Home Doll sale A Walk in the Past: A History of Middleton Kerse of Menstrie

A Walk in the Past: A History of Middleton Kerse of Menstrie

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THE Middleton Kerse of Menstrie lands were part of the larger Menstrie estate prior to 1725 when they were purchased by Janet Kidstone, widow of Thomas Campbell, who died 19 years earlier.

The superiority of the land, however, remained with the owner of the domain. Janet was a young widow with a keen interest in running her own affairs and those of her children Robert and John.

It was with pocket money that she bought Middleton Kerse from Alexander Abercromby of Tullibody for 700 merks, the equivalent of just over £ 38 in old money. Yet it seems that neither she nor her sons have ever lived there.

On May 4, 1729, she purchased “two best death clothes” for her sons from nearby Logie Kirk, who presumably died around this time.

She herself died in 1732 and her estate was inherited by her grandson Robert Campbell, son of Robert.

The property was put up for sale and the land was ceded to James Gibb, a Stirling merchant, in 1785 for £ 1,725.

When Middleton Kerse went on sale in 1808, it was bought by John Philip, owner of the Doll Distillery for £ 5,400, who sold it 18 years later for £ 6,200 to London merchant Andrew John Mackenzie.

Mackenzie ran the estate for a year and then it was bought by James Meiklejohn, an Alloa brewer.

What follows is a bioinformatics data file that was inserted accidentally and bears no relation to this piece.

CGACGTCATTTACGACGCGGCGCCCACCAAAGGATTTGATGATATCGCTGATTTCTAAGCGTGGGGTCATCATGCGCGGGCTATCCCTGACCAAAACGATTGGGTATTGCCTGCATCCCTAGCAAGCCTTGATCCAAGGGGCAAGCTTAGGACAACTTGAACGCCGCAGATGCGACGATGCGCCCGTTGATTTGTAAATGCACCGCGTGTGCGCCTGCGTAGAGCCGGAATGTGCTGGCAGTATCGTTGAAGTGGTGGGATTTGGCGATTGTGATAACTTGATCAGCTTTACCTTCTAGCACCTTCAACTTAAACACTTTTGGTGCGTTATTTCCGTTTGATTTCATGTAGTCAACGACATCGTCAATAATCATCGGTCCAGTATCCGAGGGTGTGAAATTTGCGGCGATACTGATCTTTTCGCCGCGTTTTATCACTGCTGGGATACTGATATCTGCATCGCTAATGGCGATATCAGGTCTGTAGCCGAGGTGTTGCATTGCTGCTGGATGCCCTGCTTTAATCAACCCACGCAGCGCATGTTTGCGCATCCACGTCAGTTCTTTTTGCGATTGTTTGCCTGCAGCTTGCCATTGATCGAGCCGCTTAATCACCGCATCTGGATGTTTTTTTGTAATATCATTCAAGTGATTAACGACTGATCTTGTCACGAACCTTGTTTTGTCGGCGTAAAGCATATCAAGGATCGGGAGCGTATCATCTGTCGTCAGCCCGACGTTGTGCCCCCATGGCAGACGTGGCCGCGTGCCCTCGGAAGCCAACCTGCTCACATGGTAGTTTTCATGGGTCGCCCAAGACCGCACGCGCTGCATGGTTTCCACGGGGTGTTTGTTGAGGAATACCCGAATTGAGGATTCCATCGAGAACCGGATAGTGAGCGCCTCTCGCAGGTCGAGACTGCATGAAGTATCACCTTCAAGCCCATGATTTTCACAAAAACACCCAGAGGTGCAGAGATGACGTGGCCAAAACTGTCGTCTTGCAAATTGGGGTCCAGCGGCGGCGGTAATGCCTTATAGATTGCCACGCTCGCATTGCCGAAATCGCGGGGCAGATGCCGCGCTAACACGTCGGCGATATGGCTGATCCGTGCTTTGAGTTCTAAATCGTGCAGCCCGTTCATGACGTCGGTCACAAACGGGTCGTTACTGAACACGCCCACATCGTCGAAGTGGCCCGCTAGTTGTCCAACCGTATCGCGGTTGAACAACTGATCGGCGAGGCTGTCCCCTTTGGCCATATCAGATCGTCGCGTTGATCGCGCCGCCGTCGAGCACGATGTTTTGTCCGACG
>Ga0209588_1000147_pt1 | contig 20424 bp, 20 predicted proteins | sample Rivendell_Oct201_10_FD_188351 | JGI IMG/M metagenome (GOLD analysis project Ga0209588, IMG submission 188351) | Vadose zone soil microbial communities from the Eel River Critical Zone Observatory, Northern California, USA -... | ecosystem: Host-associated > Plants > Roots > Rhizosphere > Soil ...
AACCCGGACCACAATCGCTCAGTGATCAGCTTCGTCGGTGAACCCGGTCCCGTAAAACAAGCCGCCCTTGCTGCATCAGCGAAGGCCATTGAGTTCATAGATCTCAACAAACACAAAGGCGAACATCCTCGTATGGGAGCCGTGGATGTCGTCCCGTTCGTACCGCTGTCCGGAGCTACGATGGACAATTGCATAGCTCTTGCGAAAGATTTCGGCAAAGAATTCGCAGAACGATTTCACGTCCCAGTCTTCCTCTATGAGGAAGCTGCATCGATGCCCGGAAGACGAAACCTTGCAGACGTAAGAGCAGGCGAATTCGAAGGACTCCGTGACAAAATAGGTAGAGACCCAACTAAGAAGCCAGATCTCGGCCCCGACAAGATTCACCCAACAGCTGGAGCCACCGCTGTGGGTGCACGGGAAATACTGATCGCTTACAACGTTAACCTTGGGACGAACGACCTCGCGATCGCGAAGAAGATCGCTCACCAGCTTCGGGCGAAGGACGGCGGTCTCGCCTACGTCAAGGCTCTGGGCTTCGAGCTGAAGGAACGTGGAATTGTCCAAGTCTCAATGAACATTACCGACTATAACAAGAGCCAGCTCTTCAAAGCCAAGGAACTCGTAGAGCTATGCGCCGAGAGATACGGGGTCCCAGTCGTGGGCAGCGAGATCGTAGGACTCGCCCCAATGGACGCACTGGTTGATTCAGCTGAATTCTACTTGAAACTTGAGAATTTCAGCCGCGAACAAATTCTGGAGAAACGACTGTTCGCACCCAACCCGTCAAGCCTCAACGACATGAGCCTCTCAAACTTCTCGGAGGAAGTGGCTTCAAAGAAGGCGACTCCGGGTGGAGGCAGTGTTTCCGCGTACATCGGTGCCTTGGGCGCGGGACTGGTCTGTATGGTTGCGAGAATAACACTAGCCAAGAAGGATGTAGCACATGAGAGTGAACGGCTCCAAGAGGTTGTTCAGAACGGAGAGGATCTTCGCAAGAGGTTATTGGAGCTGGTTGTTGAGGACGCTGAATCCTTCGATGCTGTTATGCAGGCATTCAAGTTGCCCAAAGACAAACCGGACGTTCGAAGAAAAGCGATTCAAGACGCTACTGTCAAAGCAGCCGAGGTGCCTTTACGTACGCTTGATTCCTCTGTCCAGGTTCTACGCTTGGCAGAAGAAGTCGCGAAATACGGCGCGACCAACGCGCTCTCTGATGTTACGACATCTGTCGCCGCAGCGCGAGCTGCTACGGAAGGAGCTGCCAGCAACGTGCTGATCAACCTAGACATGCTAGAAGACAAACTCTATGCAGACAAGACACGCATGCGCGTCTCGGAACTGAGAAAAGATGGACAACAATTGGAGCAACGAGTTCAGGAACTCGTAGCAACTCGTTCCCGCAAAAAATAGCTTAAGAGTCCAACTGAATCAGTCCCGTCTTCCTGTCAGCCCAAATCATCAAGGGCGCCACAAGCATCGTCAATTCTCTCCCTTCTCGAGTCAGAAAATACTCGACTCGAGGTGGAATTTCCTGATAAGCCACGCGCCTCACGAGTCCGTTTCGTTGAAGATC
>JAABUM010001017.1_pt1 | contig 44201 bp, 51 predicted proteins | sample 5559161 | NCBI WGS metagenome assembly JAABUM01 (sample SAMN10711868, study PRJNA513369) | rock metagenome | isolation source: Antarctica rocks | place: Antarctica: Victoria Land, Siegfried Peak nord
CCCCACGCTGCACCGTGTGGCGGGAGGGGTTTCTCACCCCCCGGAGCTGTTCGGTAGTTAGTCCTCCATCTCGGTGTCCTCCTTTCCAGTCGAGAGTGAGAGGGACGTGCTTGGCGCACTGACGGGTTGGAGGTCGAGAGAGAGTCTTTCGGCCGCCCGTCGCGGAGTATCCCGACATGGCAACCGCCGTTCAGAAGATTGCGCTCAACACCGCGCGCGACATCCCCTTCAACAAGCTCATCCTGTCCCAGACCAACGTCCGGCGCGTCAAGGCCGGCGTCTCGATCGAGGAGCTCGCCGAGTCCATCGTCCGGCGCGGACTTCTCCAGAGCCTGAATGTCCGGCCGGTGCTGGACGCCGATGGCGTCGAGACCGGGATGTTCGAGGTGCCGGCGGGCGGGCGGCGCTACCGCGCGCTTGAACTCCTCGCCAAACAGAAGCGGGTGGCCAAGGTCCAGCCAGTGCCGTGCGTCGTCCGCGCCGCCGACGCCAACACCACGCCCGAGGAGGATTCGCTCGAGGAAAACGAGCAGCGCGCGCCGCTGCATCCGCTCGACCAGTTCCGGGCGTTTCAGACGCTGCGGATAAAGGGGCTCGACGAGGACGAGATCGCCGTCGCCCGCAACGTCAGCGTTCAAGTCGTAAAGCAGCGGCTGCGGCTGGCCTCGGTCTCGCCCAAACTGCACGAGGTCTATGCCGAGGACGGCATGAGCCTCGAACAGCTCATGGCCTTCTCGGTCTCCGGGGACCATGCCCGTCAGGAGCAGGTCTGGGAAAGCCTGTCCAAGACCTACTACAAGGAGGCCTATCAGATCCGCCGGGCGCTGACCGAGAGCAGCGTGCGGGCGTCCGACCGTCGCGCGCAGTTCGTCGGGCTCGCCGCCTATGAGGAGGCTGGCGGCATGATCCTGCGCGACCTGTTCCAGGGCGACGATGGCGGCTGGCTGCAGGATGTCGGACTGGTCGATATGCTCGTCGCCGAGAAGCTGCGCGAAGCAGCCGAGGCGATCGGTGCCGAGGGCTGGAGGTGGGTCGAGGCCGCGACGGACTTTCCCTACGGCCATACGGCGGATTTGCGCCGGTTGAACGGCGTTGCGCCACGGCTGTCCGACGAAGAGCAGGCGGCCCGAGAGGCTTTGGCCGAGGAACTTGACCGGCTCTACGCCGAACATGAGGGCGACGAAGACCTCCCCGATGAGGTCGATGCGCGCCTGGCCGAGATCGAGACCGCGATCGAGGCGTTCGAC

The Meiklejohns built the “beautiful modern villa” as well as “large and extensive offices and a large garden” which resisted until the 1960s.

Following the death of Mrs Meiklejohn, her husband having died before her in 1837, the estate was sold to Alexander McNab, owner of the nearby Glenochil distillery, in 1871.

On his death it passed to his nephew, also Alexander McNab who died unmarried on November 27, 1890. He bequeathed it to his 78-year-old brother, James McNab of Goland.

In 1893, James bought a burial ground at Logie Old Kirkyard where he was laid to rest in 1897.

The house was then inherited by James’ eldest son, Alexander, and the property and estate remained in McNab’s hands until 1935, when Ebenezer McNab was the last McNab to occupy it. After the death of his widow Ina, he was sold again.

Ronald Whitson bought it in 1936 and lived there until the 1960s when Bett Homes bought the land it stood on and demolished it in 1965 to make way for new housing.

There is a window dedicated to Alexander McNab in Logie Church, erected by his brother William, commemorating his over 40 years as a Kirk elder.

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